The fact that this is a serious story simply suggests how threatening the Palestinian narrative remains for the Jewish state:
The Education Ministry will be reexamining a new Hebrew-language history textbook published by the Zalman Shazar Center that was approved for 11th- and 12th-grade classes. The textbook gives expression to the Palestinian perspective on the Nakba (“catastrophe” in Arabic), which is the Palestinians’ term for what happened to them in the War of Independence.
The textbook, “Nationalism: Building a State in the Middle East,” was published several weeks ago. It contains a passage stating “the Palestinians and the Arab states contended that most of the [Palestinian] refugees were civilians who were attacked and expelled from their homes by the armed Jewish forces, which instituted a policy of ethnic cleansing, contrary to the proclamations of peace in the Declaration of Independence.”
The subject of the Palestinian refugee problem has appeared in the school history curriculum for years. In the new textbook, the chapter dealing with the issue begins with a set of “facts” on which there is almost no dispute: Many Palestinians left the country during the War of Independence, whether because they believed “they would return as victors with the invading [Arab] armies” or because of “the fear of the Israeli forces,” and “many others were expelled from their places of residence.”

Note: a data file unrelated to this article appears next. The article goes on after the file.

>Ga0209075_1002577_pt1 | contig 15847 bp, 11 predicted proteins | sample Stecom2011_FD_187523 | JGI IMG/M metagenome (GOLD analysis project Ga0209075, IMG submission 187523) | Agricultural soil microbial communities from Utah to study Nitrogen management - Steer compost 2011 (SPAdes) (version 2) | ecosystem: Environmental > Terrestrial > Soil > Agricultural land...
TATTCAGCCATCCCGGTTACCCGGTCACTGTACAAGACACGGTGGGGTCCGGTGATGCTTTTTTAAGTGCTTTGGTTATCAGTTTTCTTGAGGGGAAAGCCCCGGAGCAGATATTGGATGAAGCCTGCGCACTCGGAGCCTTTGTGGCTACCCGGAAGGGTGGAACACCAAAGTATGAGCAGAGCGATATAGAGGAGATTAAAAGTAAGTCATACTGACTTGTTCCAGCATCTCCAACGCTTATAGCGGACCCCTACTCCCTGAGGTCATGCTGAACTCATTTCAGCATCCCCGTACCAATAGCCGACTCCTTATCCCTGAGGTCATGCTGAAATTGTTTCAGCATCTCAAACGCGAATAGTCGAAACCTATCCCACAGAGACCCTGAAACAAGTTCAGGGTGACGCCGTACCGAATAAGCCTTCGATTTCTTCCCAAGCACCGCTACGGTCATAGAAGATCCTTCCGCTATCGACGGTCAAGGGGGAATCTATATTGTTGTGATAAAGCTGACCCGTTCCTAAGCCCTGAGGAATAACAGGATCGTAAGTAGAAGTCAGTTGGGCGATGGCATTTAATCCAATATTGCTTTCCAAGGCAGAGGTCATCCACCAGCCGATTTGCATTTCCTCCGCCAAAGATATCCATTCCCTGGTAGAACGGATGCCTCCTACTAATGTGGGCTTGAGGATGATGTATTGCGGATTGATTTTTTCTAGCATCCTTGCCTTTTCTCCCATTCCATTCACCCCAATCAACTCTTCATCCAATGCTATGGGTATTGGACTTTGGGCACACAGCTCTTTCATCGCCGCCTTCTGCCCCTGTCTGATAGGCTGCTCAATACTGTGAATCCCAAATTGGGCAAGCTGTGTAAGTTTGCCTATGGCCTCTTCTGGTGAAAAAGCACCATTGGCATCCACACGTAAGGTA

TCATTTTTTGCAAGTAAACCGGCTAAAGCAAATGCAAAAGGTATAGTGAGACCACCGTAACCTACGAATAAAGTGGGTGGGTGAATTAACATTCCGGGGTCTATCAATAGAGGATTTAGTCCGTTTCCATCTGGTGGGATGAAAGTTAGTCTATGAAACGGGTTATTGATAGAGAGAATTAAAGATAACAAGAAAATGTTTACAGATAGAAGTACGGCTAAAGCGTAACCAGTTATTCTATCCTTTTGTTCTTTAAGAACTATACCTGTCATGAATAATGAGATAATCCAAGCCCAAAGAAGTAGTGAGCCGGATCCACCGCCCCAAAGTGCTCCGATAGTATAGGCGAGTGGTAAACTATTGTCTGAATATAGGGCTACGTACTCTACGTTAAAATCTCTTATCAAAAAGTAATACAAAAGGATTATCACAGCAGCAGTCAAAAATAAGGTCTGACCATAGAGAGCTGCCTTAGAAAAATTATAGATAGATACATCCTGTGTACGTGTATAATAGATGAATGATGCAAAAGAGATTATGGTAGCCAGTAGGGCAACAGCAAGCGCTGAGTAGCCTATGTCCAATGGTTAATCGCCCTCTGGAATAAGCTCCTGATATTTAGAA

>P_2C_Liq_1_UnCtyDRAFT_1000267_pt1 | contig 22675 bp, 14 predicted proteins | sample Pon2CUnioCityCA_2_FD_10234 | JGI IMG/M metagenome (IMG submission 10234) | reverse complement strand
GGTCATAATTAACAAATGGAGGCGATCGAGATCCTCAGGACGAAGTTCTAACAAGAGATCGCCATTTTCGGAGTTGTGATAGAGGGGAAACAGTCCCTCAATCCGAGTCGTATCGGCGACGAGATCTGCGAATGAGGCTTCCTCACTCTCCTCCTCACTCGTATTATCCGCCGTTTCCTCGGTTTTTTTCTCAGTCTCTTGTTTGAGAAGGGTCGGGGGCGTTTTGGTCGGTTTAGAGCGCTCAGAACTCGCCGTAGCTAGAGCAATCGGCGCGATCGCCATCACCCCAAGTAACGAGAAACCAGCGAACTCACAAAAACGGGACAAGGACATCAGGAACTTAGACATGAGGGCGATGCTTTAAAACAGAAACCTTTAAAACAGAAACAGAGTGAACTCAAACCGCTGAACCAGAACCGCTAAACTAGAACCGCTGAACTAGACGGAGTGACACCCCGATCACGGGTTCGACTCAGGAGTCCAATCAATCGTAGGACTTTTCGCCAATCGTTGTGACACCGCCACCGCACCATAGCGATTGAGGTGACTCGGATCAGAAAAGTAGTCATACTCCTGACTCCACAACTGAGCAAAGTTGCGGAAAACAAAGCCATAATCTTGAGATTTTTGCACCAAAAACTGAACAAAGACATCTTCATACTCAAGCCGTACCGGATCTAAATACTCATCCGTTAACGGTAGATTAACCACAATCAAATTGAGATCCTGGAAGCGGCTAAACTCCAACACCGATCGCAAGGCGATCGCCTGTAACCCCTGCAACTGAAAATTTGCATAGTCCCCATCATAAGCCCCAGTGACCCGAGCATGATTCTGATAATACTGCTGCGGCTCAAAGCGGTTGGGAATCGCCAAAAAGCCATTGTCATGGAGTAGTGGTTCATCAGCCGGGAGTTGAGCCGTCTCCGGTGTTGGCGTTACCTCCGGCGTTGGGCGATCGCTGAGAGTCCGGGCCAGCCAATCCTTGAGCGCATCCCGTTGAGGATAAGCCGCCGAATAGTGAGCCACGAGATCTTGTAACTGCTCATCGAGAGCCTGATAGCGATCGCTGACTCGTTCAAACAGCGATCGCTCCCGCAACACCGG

The refugee problem, the chapter says, “became the focus of a number of political and historiographic [relating to the writing of history] controversies” on the causes for the flow of refugees, estimated at several hundred thousand people.
The book presents the Palestinian and the Jewish-Israeli points of view side by side. Immediately following the Palestinian narrative, the Zionist narrative states that “for years, the State of Israel has contended it called upon the Palestinians to stay, and they fled their villages and towns during the war because they were abandoned by their leadership, because of Arab propaganda about atrocities and due to the instructions of the invading [Arab] armies.”
A Jerusalem-area history teacher said that students cannot be taught the way the textbook presents the material, as they are unable to distinguish between Arab propaganda and objective analysis, adding that the “claims” of the State of Israel cannot be presented as having equal value as those of Arab propagandists. Similarly, the teacher said, Nazi propaganda could not be presented side by side with the Jewish view of the Holocaust. Another teacher from the center of the country, said, however, that “a substantial part of the study of history involves the expression of as many points of view as possible.”
Israel is a profoundly insecure country.